Home > macro economics, real-estate > Possible Black Holes to Canadian Outlook

Possible Black Holes to Canadian Outlook

Housing related highlights from BMO’s North American outlook. BMO expects Bank of Canada  to increase rates starting in spring and end the year at 2% from the current 1%

The Good

Canada’s housing market has stabilized.

After slowing from record highs to more normal levels in the summer, existing home sales picked up in the fall, and prices have reclaimed their peaks. Low mortgage rates and rising personal incomes have kept housing reasonably affordable (at least at current rates) for the typical buyer. As long as prices do not outrun incomes in coming years, housing should remain within reach of buyers, reducing the risk of a correction when rates normalize. Still, higher interest rates and possibly stricter mortgage rules in the federal budget should restrain home sales in 2011.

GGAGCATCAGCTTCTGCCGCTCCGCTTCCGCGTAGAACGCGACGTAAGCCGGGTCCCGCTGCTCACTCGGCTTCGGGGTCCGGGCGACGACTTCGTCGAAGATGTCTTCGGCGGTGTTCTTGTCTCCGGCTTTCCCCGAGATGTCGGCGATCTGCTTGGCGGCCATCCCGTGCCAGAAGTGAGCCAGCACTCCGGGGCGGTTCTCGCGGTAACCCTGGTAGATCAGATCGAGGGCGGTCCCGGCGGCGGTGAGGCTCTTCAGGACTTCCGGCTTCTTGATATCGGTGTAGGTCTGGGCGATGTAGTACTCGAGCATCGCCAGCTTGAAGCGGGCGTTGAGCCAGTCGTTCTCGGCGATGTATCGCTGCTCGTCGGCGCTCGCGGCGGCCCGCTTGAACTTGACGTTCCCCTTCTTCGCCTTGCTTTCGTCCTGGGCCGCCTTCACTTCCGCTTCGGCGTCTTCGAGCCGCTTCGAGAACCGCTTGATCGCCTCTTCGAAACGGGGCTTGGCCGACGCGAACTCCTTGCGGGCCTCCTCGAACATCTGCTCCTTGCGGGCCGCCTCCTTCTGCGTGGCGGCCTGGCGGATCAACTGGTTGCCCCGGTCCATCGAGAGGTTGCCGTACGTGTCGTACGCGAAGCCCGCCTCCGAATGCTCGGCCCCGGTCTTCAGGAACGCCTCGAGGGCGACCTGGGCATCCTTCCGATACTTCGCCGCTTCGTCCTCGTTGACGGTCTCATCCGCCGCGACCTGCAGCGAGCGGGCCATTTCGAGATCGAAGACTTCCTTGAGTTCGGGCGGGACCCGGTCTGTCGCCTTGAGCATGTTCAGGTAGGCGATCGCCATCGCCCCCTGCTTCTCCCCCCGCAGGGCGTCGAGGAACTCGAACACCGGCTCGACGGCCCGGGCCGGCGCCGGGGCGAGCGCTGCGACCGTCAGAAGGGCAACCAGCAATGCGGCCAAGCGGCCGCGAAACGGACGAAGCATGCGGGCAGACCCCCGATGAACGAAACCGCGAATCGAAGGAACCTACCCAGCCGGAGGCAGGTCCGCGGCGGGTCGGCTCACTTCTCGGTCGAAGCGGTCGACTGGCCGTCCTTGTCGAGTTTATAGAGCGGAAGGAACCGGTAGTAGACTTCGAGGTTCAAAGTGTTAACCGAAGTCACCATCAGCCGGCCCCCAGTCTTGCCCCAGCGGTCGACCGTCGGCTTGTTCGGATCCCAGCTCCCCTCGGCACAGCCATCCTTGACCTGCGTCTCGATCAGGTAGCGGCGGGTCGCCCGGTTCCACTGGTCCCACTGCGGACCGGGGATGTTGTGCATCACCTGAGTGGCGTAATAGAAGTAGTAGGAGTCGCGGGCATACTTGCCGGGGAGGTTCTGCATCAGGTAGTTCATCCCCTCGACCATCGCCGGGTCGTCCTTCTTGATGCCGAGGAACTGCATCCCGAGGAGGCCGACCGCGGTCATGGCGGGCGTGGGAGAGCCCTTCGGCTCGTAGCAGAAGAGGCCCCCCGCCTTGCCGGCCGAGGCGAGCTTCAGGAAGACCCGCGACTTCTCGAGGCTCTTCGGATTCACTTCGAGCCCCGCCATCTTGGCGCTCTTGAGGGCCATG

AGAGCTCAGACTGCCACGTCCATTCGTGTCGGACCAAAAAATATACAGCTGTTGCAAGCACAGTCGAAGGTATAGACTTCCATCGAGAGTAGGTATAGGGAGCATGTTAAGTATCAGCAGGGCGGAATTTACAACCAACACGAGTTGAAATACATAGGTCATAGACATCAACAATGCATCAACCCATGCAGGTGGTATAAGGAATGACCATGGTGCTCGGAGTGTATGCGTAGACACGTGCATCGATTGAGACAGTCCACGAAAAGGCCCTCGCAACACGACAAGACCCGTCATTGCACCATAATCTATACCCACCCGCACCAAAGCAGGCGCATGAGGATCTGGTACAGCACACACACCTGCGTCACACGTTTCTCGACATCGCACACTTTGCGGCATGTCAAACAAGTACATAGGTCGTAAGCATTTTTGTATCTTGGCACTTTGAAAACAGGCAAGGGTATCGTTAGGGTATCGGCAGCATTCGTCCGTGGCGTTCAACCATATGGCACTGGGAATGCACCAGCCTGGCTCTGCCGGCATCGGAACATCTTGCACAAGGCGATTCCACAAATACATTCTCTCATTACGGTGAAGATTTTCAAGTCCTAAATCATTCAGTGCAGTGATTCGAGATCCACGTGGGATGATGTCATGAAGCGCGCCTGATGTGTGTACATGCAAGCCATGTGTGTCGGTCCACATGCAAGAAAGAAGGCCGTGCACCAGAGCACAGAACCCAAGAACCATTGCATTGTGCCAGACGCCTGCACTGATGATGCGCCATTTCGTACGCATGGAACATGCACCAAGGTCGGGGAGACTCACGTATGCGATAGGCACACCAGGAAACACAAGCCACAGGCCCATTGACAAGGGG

Not so good

Canadian house prices rise sharply.

Witnessing the bust in other housing markets, Canadians should understand that house prices can’t outrun incomes forever. Thus, it would be irrational for buyers to bid prices sharply higher in coming years, especially since prices have already climbed twice as fast as personal income in the past decade.  But irrational doesn’t mean impossible.

Definitely not impossible primarily because:

  1. Mortgage rates are still affordable
  2. Realtors continue talking up the housing market (Less than 10% of agents I have met think housing will soften)

Canadian household debt mounts.

Canada’s household debt-to-income ratio, though above the current U.S. ratio, is still meaningfully below the peak U.S. ratio in 2007. Still, Canadians could hit a similar debt wall if they can’t resist the lure of cheap money.


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